Mental health trust boss admits ‘still too many’ patients were sent out of the area as more than £500,000 was spent on doing so last month
- Credit: PA
More than £500,000 was spent on sending patients under the care of the region's mental health trust to other facilities in the last month as bosses admit 'still too many' patients were being sent out of the area for treatment.
Norfolk and Suffolk NHS Foundation Trust (NSFT) has seen a large rise in the number of 'bed days' spent by patients either outside the two counties, or at private providers, since April 2016.
And £571,000 was spent on sending patients out of area or to other facilities last month, £480,000 more than budgeted.
But the trust's director of operations Debbie White insisted the trusts was 'not complacent' and 'fully understands the impact' on patients.'
In April 2016, 26 days were spent by NSFT patients at hospitals outside Norfolk and Suffolk, but in February this year the number rose to 470. This was in addition to 302 days spent at the private Mundesley Hospital in April 2016, compared to 514 in February 2017.
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The figures come as the trust remains under pressure to stop sending mental health patients out of the area for treatment, sometimes hundreds of miles from their families.
In 2014 the NSFT and health commissioners set themselves a four month deadline to ensure they had enough beds in the region.
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But three years later the problem remains, while a review into the number of beds available at the trust is due to be released in April or May.
So far since April 2016, £3.8m has been spent by the trust on the out of trust bed days - more than £2.9m more than budgeted.
As of yesterday, there were 15 NSFT patients receiving medical care outside Norfolk, while nine were being treated at the Mundesley Hospital - despite the hospital remaining in special measures and being rated 'inadequate' for safety just this month.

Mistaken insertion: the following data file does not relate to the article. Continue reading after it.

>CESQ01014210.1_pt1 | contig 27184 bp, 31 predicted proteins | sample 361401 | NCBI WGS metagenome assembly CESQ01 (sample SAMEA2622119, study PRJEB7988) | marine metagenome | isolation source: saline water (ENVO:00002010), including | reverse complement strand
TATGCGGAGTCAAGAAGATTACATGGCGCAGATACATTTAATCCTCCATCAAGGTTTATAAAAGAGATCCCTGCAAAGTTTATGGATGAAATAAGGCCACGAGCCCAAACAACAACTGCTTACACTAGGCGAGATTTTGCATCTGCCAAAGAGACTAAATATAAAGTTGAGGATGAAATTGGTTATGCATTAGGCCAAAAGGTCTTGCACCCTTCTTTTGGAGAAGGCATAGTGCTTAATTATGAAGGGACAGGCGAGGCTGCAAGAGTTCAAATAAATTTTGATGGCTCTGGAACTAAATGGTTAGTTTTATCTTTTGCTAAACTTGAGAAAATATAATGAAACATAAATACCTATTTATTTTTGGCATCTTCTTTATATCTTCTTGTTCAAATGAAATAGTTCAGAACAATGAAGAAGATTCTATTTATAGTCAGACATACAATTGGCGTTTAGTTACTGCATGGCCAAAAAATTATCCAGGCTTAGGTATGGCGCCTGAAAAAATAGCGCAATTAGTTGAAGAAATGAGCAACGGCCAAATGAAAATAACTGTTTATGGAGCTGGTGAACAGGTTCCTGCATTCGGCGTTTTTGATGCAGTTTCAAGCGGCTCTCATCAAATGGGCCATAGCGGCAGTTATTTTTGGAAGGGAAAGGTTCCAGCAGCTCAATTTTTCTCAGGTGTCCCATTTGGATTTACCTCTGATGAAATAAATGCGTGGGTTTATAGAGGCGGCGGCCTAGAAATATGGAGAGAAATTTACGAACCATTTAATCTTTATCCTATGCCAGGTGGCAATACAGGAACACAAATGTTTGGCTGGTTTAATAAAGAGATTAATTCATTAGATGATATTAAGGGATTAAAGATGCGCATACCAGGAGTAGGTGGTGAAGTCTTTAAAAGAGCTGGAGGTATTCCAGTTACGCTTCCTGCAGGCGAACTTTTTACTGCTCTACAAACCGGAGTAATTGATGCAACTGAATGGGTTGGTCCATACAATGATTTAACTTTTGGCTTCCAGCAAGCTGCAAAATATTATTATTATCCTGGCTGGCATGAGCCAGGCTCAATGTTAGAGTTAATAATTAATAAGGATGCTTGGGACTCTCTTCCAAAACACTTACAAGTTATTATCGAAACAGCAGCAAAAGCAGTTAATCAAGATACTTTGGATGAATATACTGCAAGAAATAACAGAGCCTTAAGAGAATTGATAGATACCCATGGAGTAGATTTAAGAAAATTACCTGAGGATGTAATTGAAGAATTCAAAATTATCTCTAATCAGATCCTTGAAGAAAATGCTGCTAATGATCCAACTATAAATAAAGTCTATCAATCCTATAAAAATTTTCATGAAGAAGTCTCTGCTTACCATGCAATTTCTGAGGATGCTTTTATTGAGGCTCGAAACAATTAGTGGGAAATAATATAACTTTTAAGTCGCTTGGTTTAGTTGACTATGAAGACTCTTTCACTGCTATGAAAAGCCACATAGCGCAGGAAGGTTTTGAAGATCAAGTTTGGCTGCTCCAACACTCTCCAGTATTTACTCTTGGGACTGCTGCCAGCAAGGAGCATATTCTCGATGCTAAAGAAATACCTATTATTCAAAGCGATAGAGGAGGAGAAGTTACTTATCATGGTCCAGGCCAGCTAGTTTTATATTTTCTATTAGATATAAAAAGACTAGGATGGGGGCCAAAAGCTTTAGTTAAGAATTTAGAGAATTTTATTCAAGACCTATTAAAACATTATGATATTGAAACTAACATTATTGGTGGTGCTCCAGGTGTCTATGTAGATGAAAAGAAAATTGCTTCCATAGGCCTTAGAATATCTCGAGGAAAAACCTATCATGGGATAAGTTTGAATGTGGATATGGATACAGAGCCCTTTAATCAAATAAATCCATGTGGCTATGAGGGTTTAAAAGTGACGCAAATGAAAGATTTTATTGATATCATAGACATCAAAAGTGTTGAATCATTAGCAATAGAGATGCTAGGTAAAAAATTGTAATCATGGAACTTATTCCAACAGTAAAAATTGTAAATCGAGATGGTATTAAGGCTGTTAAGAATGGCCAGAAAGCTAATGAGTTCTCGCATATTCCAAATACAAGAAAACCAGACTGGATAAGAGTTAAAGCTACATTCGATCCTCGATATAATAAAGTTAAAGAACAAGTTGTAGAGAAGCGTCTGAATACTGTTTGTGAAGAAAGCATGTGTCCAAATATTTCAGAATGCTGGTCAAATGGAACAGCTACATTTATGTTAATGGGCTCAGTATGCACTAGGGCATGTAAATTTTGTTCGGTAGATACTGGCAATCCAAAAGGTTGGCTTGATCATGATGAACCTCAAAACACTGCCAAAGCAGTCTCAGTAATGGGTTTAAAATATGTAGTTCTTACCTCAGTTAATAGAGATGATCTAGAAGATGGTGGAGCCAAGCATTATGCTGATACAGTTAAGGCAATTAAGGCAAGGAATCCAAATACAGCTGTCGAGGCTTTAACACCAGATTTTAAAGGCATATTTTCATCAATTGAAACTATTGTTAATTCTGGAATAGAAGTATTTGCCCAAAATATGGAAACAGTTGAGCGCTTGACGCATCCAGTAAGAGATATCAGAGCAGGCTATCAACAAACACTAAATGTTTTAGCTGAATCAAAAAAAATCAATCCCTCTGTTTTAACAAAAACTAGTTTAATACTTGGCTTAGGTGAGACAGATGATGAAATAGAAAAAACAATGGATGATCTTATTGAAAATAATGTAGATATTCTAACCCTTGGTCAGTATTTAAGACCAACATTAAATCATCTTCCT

No Suffolk patients were receiving out of area care, or care from private providers.
Debbie White, NSFT Director of Operations, said: 'Our staff have worked incredibly hard over the past two years to keep local patients in local beds, as much as possible.
'However, as has been seen in other NHS trusts nationally, demand for inpatient beds and, in fact, all mental health services, has steadily increased over the past five years. And yet funding to support mental health services has not always followed at the same rate, as for other areas of healthcare.
'We do not want to send any patient who requires a bed out of area. We understand how distressing this can be for the person and for those close to them, especially at a vulnerable time.
'We are not complacent and we continue to look at ways to avoid, wherever possible, any out of area/out of trust placements.'
Ms White said year-on-year, things had improved - with 144 patients sent out of area between April 2015 and the end of January 2016. This was compared to 95 patients between April 2016 to the end of January this year.
'It's still too many and we fully understand the impact on those 95 people,' she said. 'But improvement has been seen. No trust wants to send a patient out of area for their care and this remains a top priority for our trust.'
But she said if an individual was in crisis and an inpatient bed is the safest option for them - and on the given day local beds are full - it was in their best interests to receive a bed elsewhere, rather than remain at risk at home.
She added: 'It is a fact that pressures on local beds remains high, as we see in all areas of NHS care, and demand for our beds continues to increase, year on year. Last year, we saw 22,000 more patients than we did in 2012-13.